This volume consists of twenty six autobiographical essays by leading historians of American education which document the enormous variety of paths taken to get into this field. A companion to earlier volumes on philosophy of education and curriculum studies, the historians in this volume reflect a wide variety of interests that underlay accomplishment in this scholarly field. They come from diverse backgrounds that have animated their scholarly careers in compelling ways. Readers in any variety of educational or historical study should learn from this volume how unplanned careers can still result in highly successful sets of accomplishments. That realization is a tribute both to the individual contributors and to the great attractiveness of educational history to committed scholars of various backgrounds and orientations.Given SPHSa#39;s rather undernourished curriculum and the entry-level jobs the port provided, it was unsurprisingly said of those students who did not drop out at sixteen, that the colleges got only two small clusters: the boys who went to USC ( the private University of Southern California) ... included four college graduates: a journalist (the only woman among them), a chemist, an engineer, and an architect.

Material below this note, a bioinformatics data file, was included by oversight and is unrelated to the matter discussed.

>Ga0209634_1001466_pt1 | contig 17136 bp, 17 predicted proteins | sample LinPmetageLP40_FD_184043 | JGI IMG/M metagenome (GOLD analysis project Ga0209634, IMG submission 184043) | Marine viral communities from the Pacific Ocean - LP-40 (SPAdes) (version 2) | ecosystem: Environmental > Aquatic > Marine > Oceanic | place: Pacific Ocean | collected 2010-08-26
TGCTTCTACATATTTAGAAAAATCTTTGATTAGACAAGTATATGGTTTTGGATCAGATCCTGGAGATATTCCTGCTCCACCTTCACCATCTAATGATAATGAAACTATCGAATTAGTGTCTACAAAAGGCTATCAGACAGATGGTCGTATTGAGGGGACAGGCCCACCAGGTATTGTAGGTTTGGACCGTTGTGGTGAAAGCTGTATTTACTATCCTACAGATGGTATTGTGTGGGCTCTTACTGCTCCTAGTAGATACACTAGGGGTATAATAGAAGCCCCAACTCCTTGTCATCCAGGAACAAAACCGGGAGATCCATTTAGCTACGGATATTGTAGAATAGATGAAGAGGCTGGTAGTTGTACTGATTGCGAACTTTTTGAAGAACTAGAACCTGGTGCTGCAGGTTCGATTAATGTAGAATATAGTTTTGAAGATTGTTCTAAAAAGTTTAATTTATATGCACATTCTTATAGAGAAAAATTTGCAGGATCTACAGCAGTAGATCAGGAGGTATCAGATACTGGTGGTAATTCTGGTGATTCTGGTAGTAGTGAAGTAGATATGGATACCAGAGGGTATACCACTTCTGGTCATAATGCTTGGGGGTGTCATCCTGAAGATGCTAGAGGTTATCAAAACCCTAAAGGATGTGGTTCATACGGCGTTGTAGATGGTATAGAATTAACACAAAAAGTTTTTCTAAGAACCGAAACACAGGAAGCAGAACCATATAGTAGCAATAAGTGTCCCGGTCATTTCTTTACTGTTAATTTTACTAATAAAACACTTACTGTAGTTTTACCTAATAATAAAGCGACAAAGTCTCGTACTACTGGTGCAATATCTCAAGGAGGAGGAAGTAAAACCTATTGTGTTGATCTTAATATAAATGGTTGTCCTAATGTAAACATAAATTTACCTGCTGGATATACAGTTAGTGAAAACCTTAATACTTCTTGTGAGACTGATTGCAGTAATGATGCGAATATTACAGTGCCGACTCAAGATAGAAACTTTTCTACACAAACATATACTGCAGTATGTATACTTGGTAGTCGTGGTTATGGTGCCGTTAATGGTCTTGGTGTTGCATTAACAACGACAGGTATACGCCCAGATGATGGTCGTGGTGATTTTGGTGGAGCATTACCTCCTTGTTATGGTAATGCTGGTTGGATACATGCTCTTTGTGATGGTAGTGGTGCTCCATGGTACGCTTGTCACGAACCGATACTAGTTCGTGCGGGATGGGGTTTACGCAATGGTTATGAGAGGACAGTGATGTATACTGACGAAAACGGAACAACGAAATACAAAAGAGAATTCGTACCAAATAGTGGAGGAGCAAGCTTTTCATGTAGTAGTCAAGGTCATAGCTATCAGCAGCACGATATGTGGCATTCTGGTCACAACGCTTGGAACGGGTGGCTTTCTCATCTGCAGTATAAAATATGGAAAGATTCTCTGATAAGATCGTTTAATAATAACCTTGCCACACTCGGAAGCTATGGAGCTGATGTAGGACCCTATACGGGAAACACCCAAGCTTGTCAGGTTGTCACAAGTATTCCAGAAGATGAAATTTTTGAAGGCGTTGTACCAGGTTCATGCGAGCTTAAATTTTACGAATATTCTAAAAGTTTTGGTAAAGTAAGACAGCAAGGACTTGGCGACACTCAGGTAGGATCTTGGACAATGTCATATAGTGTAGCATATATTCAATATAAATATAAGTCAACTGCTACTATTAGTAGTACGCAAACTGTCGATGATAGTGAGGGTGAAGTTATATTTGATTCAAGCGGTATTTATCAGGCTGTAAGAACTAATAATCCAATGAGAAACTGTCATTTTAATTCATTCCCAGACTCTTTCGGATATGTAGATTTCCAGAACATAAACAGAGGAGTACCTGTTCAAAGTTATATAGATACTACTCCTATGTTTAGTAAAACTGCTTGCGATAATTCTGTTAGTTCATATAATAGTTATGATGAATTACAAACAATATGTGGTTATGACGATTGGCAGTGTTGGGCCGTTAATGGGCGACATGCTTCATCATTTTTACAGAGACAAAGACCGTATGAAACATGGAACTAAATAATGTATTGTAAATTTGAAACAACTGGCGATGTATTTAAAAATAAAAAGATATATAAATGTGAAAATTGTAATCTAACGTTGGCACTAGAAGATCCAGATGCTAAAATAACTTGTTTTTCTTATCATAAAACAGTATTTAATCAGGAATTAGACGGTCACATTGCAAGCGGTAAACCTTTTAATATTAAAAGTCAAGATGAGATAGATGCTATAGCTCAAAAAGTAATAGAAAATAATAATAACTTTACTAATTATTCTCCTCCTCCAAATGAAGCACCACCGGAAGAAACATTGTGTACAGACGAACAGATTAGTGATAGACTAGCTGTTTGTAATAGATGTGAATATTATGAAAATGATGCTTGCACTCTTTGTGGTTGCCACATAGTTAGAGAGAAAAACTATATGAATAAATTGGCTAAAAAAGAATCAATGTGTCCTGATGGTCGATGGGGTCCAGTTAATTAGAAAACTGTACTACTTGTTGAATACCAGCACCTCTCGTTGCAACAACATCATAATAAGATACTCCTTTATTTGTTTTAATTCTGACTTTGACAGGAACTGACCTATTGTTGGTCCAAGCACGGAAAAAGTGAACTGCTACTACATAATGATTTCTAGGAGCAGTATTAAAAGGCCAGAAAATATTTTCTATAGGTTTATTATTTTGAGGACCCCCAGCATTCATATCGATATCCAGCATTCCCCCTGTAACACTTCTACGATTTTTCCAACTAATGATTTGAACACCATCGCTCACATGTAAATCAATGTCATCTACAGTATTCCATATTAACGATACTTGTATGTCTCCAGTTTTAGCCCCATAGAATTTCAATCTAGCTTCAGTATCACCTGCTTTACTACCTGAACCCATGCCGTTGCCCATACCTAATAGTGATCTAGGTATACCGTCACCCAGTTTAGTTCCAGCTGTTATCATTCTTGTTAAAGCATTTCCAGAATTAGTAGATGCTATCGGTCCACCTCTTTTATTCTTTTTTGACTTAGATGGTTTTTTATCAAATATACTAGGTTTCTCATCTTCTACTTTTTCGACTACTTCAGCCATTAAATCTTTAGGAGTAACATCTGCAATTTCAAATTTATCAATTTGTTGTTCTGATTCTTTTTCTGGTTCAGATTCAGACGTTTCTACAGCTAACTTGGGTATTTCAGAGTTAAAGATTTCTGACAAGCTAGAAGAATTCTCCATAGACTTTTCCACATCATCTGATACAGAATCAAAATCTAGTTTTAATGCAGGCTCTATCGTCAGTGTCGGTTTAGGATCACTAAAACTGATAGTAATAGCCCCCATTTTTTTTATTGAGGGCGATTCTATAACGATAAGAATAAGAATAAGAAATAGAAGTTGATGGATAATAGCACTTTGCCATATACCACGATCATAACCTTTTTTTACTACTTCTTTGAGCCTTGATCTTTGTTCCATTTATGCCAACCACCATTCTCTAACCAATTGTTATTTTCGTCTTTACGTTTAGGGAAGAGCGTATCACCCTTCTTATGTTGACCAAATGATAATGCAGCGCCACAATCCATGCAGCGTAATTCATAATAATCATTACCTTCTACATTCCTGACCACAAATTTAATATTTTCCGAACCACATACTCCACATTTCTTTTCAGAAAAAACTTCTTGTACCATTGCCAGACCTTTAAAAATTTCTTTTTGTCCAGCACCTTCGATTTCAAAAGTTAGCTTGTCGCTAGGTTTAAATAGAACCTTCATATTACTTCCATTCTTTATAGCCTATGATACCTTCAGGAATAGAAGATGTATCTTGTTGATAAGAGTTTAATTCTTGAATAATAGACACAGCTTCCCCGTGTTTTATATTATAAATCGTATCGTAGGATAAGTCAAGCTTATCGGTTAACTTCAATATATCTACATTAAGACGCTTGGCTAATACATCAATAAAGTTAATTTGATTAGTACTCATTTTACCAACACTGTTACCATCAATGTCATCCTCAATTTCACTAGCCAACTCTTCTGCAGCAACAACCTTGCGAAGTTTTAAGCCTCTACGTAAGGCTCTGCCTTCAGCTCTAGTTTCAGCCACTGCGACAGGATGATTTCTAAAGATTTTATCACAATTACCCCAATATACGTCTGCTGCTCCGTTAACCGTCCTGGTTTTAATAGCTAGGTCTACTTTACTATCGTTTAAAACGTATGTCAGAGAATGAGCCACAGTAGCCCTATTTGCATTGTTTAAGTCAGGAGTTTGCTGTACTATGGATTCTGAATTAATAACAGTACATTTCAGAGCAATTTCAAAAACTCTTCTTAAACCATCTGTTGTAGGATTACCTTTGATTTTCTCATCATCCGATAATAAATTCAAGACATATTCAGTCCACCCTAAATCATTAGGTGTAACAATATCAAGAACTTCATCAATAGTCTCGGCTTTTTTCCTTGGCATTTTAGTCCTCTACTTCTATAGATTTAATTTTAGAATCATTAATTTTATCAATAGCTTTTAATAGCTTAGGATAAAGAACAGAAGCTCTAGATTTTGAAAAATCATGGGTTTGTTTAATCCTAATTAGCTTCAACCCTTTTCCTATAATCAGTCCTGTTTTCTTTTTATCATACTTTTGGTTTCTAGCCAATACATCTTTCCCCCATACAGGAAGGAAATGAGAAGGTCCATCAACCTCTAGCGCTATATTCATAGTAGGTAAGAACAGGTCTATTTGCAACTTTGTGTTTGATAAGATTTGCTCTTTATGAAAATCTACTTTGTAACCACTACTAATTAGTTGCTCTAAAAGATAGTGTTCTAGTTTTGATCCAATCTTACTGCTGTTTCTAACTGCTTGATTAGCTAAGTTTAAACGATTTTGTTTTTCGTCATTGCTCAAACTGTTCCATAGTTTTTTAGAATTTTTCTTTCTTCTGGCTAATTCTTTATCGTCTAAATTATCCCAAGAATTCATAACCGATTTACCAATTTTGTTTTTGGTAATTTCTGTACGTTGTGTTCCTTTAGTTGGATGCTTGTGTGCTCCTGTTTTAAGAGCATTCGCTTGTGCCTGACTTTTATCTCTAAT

|Title||:||Leaders in the Historical Study of American Education|
|Author||:||Wayne J. Urban|
|Publisher||:||Springer Science & Business Media - 2012-01-01|